The Time We Dermarolled

Time for a little (somewhat embarrassing) self revelation. I’m doing this for you, reader, so that you can benefit from my experience. After reading this, you’ll know that I’m vainer than I usually care to admit. But here goes.

I’m a bit obsessed with anti-aging treatments. I’ve been known to do a little botox now and then. I’ve had a few fillers injected here and there. And once I splurged on a series of three Dermapen treatments.

Dermapen is an electric microneedling device. For those of you who haven’t yet heard of this fabulous invention, microneedling is a procedure in which a nurse or other trained practitioner uses an electric wand covered with tiny, sterile needles all over your face. The Dermapen creates micro-wounds, which, just as with any other wound, stimulates your body to produce collagen to heal the area.

Collagen production naturally decreases as you age, causing the skin to lose elasticity and allowing wrinkles to be etched into the areas that move when you smile, frown, etc. Increasing collagen production helps reverse this process. It can also help with scarring (like acne scars or old chicken-pox scars) and hyperpigmentation. Apparently, you can also use it on stretch marks, as well as on balding areas, to stimulate hair growth.

The Dermapen process causes an amount of pain directly proportional to the length of the needles used. So, the nurse (or plastic surgeon, or whoever administers the treatment) usually applies some numbing cream on the treatment area before you get started. It works pretty well.

After microneedling, your skin is a bit red. It can bleed a little, but nothing significant. Usually, a serum containing vitamin C, hyaluronic acid, or even stem cells is applied afterward. The tiny wounds created in the skin during the treatment allow for these products to be absorbed deeply into the skin, improving their effectiveness. The next day, you look like you have a sunburn. A few days later, you get dry and start to peel. The peeling further stimulates collagen production and leaves you with a smoother, more radiant complexion.

After a series of three or four treatments, fine lines, wrinkles, scars, and hyperpigmentation start to decrease. Good stuff. It’s much less dangerous than chemical peels or laser treatments that can really damage your skin. And because it’s less invasive, you can do it in sensitive areas, like under the eyes and even on the eyelids.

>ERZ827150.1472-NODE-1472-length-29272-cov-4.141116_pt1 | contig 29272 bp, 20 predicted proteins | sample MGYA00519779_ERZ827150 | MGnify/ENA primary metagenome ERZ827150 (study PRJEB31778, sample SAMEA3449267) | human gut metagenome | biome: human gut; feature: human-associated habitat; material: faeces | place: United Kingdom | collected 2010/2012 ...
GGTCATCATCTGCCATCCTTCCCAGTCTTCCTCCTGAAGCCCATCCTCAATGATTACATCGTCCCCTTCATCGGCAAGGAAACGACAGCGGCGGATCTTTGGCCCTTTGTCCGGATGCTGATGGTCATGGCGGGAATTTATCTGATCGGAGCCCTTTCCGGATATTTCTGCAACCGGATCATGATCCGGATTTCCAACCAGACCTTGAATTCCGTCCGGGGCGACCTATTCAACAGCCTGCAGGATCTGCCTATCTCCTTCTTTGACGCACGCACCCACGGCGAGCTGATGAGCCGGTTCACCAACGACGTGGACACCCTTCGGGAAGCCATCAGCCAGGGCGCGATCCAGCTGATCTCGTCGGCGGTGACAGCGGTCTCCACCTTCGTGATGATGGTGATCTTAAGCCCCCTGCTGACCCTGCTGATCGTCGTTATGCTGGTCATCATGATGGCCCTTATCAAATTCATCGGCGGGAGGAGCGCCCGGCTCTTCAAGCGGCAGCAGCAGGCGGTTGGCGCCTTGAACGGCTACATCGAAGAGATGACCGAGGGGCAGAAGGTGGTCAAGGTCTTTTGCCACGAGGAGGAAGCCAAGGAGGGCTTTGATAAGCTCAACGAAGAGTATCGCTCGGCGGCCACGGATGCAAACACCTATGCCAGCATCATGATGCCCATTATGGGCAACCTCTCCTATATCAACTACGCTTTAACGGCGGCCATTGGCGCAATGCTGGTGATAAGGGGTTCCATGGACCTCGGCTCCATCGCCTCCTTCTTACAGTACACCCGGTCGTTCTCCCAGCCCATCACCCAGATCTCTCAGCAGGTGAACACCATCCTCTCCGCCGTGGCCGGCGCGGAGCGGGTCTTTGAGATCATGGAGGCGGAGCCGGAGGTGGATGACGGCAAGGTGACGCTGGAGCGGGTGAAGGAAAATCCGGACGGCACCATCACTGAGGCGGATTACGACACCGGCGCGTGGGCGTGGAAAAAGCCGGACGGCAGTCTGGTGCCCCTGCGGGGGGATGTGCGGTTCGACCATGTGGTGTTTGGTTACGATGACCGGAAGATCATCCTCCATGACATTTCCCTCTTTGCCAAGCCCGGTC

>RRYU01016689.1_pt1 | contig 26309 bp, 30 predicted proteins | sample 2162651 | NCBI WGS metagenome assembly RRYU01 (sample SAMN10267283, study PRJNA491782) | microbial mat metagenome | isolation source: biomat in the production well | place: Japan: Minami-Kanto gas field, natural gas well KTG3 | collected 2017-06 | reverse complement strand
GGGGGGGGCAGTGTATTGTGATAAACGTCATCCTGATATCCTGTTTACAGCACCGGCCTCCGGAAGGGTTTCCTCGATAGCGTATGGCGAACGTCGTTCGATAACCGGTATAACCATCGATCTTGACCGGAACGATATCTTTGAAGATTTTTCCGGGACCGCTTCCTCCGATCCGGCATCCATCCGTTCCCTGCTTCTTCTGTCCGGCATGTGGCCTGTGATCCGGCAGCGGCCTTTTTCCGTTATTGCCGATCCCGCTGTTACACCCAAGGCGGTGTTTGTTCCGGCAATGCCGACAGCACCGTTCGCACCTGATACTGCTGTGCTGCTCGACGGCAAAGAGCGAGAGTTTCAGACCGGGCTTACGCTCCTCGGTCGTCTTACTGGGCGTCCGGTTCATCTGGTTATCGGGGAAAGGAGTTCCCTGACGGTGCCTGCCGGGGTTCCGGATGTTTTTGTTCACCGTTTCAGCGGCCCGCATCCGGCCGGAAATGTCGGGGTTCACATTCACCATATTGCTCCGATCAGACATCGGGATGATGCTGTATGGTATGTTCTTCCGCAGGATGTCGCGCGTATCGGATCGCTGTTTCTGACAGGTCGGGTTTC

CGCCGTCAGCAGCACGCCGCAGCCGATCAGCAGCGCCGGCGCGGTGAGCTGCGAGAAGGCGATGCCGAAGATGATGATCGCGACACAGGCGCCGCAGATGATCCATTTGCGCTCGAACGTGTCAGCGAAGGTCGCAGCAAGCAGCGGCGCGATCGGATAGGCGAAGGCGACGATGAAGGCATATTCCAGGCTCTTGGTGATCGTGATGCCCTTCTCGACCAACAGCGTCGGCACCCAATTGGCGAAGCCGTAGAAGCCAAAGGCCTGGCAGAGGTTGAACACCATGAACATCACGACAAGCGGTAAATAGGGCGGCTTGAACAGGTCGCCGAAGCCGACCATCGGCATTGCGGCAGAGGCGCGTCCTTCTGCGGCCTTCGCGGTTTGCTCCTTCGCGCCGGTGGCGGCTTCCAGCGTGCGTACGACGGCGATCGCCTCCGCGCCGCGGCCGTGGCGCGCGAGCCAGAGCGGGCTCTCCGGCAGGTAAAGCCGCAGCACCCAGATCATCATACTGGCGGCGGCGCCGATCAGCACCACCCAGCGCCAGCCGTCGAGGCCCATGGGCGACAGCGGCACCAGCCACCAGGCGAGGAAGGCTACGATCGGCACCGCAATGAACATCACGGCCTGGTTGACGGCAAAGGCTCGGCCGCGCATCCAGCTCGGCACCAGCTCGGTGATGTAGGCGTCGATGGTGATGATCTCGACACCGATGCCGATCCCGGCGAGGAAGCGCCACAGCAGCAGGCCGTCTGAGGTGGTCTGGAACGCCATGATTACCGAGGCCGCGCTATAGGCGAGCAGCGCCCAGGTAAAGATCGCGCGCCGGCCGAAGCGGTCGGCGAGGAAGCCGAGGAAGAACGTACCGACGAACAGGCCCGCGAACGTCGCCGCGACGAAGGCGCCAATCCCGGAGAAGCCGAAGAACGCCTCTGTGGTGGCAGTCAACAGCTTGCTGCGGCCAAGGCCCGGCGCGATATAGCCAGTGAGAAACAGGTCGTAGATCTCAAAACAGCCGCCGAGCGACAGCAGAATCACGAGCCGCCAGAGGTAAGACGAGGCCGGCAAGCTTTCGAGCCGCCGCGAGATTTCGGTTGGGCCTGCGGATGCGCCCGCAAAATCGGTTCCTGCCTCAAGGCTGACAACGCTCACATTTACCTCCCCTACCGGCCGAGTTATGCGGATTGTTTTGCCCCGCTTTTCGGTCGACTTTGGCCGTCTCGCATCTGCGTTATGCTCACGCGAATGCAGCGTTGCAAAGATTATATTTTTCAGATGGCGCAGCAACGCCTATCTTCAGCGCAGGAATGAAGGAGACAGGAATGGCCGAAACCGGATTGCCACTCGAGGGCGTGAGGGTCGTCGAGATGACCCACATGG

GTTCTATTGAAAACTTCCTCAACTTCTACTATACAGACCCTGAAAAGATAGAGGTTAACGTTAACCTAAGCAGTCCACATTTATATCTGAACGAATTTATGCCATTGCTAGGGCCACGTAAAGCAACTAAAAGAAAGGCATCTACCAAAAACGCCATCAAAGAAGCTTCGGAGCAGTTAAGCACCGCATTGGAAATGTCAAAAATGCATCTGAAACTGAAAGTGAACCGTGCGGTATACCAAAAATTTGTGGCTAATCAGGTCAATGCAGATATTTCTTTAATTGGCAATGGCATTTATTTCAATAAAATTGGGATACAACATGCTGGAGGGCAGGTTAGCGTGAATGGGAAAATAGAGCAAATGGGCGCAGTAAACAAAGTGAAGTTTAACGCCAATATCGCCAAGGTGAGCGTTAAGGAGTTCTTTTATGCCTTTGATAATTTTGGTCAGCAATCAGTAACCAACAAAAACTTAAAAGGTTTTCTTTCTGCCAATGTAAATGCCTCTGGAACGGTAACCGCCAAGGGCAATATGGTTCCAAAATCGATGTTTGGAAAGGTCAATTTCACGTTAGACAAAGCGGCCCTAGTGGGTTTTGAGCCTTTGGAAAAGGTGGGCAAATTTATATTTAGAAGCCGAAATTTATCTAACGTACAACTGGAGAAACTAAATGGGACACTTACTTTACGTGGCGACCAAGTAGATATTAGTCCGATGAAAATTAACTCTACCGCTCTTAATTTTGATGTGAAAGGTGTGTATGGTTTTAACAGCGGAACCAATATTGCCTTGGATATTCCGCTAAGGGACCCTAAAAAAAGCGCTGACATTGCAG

I paid quite a bit for my series of three Dermapen treatments. I was pretty happy with the results, although the amount I paid hurt a little more than the needles. So when I found out about home microneedling (done with a device called a dermaroller, which is a rolling device with a handle and detachable rollers covered with various length needles), I was all in.

The dermaroller I purchased on Amazon cost about $30. It came with a tube of lidocaine numbing cream and three rolling heads of various lengths. I was excited and hoping to see similar effectiveness as the professional treatment. Because it was inexpensive and I could use it at home, I anticipated being able to do it more regularly and grow younger and younger looking over time.  :-)

Somehow, I convinced Andrew to do this with me tonight. Well, not *somehow,* exactly. I just mentioned that he could stand to work on the deep furrow between his eyebrows, which made him a little self-conscious, and then he was all in, too.

We read the instructions and watched a YouTube tutorial. We carefully disinfected the rollers and our skin and applied the numbing cream. Then we got on with the dermarolling.

Fortunately, the numbing cream worked really well, and nothing dramatic (like spurting blood everywhere or accidentally rolling needles into our eyes) occurred. We finished by applying vitamin C serum and then a vitamin E facial oil to soothe and moisturize. We high-fived each other on a job well done, and on ushering in a new era of rejuvenation.

We’re pretty red right now. Maybe even as red as when I had it done in the med spa. Tomorrow, we’ll probably look like we got sunburned. By Monday, we might be a little dry and flaky, and by Tuesday, we’ll have recovered completely.

All in all, kind of a fun and interesting experience. I’ll report back on how it works.

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